What Will Happen In The Western Military Transport Market?

transport aircraft at takeoff
Credit: Lockheed Martin

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The C-5 and C-17 are dated, and A400M is too small to compete. What will happen in the military transport market in the West? 

Aviation Week Defense Editor Steve Trimble answers: 

That’s an interesting question. I don’t want to be pedantic, but your question begs another question: What makes you say that the Lockheed Martin C-5M and Boeing C-17 are dated? They are certainly of an older vintage, but it doesn’t seem to me that the majority of the military transport missions have evolved beyond the capabilities of those two aircraft. You are correct that the Airbus A400M is smaller, but I might suggest that’s a feature in many contexts rather than a bug.

In any event, the answer to your question is that I expect more of the same in the military transport market for at least another decade; perhaps some progress will be made on stealthy refuelers and unmanned airborne logistics systems (albeit significantly smaller than the C-5 and C-17). Maybe in the 2040s, we’ll be ready to move to a very different technology for military airlift, including hybrid air vehicles. But anything beyond 2030 is just guesswork at this point.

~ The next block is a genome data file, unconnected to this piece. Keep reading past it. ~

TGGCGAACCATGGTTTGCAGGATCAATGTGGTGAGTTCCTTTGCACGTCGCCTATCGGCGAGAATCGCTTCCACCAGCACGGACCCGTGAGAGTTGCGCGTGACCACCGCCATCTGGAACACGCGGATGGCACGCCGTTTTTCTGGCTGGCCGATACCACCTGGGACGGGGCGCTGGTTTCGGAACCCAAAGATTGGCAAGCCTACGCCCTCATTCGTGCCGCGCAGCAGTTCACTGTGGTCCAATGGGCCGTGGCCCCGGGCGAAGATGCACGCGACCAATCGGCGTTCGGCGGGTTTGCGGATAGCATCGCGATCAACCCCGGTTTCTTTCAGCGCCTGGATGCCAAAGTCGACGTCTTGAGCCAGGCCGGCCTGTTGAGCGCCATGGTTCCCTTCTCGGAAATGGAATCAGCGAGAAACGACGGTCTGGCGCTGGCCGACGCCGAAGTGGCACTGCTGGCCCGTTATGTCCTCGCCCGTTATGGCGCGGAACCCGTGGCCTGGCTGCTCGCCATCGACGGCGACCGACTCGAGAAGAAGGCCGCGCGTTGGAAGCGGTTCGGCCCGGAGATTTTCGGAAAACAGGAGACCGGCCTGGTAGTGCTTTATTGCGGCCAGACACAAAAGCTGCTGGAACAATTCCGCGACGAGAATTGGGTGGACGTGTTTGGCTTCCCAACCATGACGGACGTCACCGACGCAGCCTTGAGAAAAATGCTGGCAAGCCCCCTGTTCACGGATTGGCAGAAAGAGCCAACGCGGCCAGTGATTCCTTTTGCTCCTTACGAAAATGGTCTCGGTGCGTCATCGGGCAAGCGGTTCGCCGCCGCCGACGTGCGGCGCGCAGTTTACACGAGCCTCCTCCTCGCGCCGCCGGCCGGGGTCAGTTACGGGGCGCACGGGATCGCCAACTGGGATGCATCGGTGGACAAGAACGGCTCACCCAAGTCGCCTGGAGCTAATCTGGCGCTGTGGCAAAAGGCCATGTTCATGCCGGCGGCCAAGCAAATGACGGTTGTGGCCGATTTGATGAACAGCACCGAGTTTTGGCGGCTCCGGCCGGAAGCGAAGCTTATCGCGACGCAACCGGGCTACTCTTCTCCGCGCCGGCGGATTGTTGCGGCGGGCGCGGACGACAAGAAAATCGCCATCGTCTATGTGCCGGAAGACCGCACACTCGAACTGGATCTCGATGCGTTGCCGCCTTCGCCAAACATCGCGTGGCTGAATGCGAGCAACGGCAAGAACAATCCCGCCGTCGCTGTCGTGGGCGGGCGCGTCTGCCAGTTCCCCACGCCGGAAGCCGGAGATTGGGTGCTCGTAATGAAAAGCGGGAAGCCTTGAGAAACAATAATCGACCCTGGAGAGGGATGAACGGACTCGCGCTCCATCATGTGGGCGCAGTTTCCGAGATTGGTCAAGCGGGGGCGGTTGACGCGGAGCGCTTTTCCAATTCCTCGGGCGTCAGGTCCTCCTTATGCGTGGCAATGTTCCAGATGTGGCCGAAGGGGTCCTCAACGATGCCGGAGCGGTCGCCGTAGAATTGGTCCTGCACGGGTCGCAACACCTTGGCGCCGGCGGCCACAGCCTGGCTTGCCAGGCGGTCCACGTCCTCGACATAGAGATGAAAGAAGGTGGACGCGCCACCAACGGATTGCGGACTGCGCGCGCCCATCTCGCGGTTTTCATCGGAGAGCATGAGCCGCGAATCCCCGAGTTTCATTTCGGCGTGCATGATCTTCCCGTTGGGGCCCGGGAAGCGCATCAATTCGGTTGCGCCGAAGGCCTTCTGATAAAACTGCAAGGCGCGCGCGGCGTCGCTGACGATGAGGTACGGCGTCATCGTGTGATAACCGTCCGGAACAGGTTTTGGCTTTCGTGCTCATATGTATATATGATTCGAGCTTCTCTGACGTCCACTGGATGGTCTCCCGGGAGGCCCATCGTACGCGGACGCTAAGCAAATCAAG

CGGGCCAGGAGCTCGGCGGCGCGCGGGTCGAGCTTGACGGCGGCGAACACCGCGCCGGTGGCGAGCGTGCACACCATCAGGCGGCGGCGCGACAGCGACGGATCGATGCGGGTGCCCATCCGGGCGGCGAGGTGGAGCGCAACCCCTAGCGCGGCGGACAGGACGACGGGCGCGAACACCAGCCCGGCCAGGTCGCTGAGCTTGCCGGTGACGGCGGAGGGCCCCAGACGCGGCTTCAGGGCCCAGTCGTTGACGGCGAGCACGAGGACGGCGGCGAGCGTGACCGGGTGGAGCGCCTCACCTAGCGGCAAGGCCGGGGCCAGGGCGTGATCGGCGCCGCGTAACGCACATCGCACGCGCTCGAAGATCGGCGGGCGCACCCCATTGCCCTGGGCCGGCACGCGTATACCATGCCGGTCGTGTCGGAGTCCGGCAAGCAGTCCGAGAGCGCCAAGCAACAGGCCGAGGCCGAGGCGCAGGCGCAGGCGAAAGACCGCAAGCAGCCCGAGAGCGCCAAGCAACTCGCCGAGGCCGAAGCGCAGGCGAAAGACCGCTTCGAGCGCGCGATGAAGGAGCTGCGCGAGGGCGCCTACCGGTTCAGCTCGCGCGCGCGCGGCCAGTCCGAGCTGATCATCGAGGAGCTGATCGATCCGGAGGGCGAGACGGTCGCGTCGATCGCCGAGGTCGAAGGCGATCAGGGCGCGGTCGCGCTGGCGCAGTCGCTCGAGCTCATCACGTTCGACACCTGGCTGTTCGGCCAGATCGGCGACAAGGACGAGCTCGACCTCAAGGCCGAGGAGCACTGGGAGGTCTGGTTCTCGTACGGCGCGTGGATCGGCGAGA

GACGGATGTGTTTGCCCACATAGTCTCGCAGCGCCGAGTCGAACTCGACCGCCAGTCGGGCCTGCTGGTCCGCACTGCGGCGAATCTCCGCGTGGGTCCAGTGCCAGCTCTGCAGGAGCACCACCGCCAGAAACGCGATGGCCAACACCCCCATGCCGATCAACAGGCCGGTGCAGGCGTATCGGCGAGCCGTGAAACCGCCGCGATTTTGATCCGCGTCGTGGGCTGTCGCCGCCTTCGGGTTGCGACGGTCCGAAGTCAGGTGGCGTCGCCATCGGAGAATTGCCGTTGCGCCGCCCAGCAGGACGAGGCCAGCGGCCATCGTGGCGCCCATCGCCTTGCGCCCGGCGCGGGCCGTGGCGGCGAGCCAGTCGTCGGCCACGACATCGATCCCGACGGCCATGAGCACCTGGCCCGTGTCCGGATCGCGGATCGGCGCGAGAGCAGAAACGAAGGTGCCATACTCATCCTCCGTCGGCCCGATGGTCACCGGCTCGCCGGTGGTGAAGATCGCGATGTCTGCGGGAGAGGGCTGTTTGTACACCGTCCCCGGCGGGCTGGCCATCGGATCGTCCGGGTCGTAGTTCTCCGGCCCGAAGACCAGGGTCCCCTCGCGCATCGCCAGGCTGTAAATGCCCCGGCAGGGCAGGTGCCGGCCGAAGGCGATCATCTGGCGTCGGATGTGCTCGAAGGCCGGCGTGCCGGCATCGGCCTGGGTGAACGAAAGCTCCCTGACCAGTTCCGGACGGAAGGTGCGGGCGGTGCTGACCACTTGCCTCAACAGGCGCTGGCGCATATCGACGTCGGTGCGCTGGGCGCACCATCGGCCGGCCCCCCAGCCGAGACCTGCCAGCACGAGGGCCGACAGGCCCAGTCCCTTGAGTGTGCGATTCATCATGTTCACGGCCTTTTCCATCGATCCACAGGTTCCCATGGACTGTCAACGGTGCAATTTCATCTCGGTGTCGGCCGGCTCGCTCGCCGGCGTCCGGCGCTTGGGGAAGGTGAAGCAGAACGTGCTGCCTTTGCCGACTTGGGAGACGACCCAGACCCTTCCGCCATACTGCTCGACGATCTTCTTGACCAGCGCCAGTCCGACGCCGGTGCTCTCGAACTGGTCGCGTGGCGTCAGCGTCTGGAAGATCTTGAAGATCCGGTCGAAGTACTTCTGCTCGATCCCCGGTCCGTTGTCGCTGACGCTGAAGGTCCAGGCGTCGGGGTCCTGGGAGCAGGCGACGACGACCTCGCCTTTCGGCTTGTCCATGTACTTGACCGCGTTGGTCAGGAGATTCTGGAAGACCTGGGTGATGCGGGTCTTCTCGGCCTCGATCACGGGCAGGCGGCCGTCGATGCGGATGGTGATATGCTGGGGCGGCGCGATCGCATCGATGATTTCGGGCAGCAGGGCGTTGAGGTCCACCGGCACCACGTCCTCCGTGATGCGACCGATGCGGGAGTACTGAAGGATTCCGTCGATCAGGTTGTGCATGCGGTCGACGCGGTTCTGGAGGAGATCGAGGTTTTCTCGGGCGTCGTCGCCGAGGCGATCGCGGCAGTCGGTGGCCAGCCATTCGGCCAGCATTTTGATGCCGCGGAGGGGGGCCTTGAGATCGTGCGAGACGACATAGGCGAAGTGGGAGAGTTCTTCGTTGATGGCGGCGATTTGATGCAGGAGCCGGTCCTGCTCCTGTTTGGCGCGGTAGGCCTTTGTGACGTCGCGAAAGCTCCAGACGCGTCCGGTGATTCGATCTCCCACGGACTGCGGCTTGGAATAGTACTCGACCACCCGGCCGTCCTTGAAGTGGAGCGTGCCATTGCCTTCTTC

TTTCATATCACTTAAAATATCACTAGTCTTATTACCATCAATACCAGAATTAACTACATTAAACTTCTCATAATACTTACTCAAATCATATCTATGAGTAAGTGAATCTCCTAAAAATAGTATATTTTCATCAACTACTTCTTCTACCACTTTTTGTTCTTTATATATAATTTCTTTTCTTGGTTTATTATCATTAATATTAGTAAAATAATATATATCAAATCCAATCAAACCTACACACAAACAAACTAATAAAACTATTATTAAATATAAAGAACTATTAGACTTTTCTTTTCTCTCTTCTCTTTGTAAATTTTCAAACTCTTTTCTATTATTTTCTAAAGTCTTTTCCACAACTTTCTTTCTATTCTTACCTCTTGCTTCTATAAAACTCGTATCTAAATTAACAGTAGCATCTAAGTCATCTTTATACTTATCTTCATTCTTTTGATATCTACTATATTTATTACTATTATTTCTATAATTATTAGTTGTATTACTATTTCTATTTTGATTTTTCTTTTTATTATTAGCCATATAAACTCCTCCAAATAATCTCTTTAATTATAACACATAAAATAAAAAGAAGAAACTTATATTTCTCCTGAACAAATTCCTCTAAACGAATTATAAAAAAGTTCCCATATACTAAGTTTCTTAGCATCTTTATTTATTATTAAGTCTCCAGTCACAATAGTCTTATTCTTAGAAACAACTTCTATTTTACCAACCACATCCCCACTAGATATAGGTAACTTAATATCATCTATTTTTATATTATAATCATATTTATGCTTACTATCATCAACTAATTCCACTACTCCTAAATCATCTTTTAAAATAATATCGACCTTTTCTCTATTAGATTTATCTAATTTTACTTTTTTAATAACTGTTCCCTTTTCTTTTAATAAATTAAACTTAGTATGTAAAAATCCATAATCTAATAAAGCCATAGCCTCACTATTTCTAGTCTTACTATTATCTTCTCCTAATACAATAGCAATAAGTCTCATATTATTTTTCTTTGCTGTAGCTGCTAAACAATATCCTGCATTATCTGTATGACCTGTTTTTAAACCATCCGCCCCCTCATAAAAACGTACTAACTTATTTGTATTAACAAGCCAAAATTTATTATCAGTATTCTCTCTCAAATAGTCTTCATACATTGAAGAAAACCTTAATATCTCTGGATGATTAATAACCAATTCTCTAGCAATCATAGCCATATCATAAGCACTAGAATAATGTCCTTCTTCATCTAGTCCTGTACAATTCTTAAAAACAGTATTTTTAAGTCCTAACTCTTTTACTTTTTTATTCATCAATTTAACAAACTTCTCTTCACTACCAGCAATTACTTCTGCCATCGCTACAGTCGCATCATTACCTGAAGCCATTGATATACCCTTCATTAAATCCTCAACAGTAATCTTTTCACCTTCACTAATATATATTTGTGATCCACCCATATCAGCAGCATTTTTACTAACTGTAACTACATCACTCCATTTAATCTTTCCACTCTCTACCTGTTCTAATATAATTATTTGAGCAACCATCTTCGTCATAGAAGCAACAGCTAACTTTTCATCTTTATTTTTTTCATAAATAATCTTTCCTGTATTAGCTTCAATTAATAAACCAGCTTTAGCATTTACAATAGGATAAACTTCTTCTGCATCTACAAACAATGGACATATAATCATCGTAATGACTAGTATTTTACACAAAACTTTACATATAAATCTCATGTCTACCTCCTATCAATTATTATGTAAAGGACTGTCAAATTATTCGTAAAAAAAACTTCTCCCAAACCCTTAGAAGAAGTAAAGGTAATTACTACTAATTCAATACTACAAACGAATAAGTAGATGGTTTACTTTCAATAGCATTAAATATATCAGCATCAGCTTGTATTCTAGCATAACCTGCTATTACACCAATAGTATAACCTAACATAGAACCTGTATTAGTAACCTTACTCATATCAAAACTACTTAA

Steve Trimble

Steve covers military aviation, missiles and space for the Aviation Week Network, based in Washington DC.


Only A400M and Lockheed C130 are still in production, furthermore the Airbus aircraft can be quite easily stretched if required, therefore I think that the US needs to define their requirements for C5 and C17 replacement asap in order to avoid a quite big availability burden in the early thirties.
Unless of course they decide to buy "Americanized" A400M
Blended Wing Body with Open Rotor engines might be the next step.

It may even be stealth like the B-2